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Asombro...lo más elevado a que puede llegar el hombre

Johann Wolfgang Goethe
GeorgeG
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"...are by law made current or are in actual use or circulation as money within the United States"

Agree with the the intent of the code that the key word is to commit a fraudulant act, but this section may eliminate coins not in current circulation, like the 1964 Kennedys and older coins we all cherish in custom gaffs.
Thomas Wayne
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Older coins, while no longer being minted, remain legal tender. If you should choose to do so you can take your '64 Kennedy halves and your '21 Morgans and change them in for face value at any bank.

TW
MOST magicians: "Here's a quarter, it's gone, you're an idiot, it's back, you're a jerk, show's over." Jerry Seinfeld
Scott F. Guinn
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"Great Scott!" aka "Palms of Putty" & "Poof Daddy G"
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Though that would be a VERY foolish thing to do!
"Love God, laugh more, spend more time with the ones you love, play with children, do good to those in need, and eat more ice cream. There is more to life than magic tricks." - Scott F. Guinn
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GeorgeG
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It's the same policy for old postage stamps (for those philatelists out there)
Mercury52
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Kevin Reylek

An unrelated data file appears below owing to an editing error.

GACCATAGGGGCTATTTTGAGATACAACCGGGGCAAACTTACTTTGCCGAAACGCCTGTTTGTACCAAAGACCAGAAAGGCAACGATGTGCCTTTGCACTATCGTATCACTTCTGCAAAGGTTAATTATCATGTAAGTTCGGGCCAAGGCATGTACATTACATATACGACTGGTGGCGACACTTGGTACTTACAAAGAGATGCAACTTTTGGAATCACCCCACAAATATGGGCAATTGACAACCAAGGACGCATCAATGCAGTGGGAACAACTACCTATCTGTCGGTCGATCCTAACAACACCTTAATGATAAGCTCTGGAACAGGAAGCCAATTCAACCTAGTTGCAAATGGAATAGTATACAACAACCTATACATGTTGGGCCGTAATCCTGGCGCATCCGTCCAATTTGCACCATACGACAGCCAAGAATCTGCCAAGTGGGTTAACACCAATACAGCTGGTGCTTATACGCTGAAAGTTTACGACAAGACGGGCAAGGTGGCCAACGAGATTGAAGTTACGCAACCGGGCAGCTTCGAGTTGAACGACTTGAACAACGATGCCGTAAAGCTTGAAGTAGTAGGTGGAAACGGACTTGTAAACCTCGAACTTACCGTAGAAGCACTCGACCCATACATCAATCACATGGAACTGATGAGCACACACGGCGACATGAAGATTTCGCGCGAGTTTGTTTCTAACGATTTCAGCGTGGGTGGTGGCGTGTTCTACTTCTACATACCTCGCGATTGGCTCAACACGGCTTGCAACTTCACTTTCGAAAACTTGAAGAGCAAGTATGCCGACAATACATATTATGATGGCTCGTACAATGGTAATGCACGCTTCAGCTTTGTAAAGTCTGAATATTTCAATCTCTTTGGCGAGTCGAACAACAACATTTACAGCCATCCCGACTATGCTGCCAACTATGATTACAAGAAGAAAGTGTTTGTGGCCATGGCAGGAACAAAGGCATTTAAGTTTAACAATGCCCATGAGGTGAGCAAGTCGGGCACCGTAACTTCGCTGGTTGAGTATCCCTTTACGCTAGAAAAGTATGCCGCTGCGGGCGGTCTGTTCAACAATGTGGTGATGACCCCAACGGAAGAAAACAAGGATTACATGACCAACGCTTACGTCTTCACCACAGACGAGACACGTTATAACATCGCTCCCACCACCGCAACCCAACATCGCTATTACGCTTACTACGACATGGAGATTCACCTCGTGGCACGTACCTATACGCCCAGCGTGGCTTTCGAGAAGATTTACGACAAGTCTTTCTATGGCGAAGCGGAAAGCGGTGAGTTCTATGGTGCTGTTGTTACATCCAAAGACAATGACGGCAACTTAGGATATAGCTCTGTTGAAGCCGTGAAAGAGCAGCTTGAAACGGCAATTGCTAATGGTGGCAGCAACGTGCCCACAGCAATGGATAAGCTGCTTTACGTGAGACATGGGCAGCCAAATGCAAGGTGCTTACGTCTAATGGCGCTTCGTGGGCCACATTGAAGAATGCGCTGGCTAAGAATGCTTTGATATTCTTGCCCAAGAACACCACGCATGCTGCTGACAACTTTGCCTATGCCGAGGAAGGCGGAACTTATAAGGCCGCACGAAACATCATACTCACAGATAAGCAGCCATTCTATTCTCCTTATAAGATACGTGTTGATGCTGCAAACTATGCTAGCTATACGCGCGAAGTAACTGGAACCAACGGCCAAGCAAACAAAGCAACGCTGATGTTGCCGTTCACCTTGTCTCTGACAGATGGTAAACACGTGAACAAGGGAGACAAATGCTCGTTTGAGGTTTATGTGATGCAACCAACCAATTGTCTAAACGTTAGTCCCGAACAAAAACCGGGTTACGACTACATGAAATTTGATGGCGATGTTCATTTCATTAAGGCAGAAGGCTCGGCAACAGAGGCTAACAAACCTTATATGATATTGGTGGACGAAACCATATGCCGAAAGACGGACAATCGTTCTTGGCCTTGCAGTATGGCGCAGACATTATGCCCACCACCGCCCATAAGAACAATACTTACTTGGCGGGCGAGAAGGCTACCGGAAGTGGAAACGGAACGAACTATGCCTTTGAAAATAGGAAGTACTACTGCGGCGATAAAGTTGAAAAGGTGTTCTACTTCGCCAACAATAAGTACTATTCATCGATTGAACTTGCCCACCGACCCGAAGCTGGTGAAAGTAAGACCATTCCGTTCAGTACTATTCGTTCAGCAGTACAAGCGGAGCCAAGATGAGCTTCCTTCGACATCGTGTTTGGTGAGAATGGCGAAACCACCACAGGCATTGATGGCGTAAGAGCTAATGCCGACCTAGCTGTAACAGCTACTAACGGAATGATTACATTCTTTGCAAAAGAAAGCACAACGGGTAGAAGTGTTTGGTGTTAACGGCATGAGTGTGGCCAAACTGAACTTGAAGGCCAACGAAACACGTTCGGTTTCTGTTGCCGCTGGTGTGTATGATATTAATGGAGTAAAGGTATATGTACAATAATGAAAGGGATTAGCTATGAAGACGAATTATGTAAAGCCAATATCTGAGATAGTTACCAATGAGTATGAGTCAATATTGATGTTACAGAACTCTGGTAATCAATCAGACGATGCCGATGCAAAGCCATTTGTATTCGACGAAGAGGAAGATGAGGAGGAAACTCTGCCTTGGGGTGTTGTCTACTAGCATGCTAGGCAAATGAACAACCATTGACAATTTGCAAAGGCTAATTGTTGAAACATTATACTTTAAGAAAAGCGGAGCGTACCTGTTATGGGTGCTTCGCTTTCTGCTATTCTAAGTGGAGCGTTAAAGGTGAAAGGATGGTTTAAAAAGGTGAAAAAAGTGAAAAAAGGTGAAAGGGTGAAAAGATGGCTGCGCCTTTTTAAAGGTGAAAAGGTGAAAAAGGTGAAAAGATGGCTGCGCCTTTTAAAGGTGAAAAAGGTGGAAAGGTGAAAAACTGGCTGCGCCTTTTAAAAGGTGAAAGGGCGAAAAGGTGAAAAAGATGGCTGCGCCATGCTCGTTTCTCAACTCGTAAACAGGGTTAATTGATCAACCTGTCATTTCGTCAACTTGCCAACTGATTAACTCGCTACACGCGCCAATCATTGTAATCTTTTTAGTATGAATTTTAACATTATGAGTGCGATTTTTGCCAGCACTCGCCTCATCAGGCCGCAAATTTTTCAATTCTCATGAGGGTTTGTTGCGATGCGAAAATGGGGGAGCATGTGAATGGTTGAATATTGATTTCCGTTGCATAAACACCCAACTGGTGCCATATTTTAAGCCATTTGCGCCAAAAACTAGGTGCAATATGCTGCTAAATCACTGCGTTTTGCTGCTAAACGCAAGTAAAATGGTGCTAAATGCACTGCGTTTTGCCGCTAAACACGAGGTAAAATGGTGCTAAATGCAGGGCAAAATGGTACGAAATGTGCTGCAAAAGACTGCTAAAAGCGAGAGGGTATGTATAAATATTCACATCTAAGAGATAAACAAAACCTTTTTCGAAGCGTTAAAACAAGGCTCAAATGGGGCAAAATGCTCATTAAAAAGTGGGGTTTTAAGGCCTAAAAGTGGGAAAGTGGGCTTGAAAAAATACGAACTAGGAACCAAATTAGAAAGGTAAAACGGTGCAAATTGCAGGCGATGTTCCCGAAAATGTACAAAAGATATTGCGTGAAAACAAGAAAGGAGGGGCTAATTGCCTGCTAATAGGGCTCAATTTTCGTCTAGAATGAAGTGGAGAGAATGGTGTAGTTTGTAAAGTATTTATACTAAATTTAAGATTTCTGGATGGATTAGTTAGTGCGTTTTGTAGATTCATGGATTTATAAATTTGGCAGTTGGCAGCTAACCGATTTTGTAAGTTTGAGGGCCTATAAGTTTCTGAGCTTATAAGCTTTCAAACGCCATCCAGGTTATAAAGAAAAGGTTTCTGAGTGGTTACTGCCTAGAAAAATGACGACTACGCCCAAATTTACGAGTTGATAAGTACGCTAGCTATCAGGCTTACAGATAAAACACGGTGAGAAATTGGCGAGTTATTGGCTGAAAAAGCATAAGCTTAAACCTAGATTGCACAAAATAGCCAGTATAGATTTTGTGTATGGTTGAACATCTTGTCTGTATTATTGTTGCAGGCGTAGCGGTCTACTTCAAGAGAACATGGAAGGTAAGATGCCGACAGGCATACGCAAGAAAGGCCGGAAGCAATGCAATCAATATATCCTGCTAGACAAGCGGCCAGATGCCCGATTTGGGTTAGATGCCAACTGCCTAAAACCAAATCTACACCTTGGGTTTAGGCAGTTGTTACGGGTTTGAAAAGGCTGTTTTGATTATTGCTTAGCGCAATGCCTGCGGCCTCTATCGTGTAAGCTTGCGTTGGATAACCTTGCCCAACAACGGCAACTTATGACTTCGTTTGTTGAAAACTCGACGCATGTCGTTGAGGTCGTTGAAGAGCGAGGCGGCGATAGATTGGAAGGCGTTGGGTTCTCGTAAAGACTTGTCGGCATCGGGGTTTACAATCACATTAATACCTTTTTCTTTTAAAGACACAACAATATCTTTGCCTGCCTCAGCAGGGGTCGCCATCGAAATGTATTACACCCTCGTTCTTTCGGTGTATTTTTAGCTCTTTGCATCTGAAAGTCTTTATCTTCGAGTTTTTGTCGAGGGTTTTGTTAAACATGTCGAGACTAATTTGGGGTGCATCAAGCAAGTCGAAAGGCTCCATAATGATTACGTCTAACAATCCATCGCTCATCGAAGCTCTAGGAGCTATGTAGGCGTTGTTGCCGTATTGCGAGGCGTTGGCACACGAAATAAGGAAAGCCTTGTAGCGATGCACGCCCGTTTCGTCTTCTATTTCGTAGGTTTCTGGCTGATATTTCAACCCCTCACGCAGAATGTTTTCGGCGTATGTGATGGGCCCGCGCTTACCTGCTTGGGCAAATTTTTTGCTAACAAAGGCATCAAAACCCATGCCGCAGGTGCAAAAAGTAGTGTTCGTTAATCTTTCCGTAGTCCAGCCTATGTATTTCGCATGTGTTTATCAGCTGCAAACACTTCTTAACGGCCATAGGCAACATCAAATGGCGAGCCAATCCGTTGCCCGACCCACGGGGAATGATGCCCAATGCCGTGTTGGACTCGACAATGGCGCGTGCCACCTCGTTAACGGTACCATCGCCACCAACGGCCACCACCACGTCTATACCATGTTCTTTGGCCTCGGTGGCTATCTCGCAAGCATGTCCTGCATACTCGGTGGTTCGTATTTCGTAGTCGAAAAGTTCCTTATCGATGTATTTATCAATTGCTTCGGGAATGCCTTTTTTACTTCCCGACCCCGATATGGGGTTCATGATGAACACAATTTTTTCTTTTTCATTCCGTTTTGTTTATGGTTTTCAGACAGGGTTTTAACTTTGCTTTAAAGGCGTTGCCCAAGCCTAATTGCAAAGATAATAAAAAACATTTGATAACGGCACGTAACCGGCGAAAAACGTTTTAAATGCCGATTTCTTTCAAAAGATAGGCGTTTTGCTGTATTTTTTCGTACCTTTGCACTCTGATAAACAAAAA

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Yup, fraudulent is indeed the key word. I remember seeing a show on the discovery channel (or one of those sorts of channels) where they were talking about the minting of coins, etc. This included some mis-struck coins, including ones that were made as a quarter on one side, and a Sacajawea dollar on the other.

They then showed a guy who makes novelty coins like that, by shaving and gluing a quarter and a dollar coin. Instead of plating the whole thing with gold, he leaves the separate colors.

The president of the mint was on the program, and clearly stated that once you have money, it's yours. He said you can do whatever you want with it, as long as you don't then try to pass it off as real or as something its not. So, yes, it's absolutely illegal to try to pass off an altered piece of money as something of higher value, for instance.

But to make a gaffed coin, mismade bill, etc, for the purpose of a magic trick is absolutely fine in the US.

I think a lot of people overlook the term "fraudulent" as well as this sentence:

"there are no sanctions against such activity absent fraudulent intent." Meaning, there are no set punishments in place for people who alter money for fun with novelty purposes in mind.

Kevin
Kevin Reylek
Scott Fridinger
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Gloucester Pt, VA
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I wonder if that is why we have such economic problems? We are taking all of our money and destroying it. It is all our fault.
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jackstevens
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I've never heard of anyone doing time for a Scotch & Soda, or for the various forms of jewelry I've seen made from customized coins. If it were illegal big distributors like Adams would never get away with selling two headed quarters.
jordanl
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Just keep in mind that these laws vary by country, for example it is illegal to make gaffs out of Japanese currency in Japan.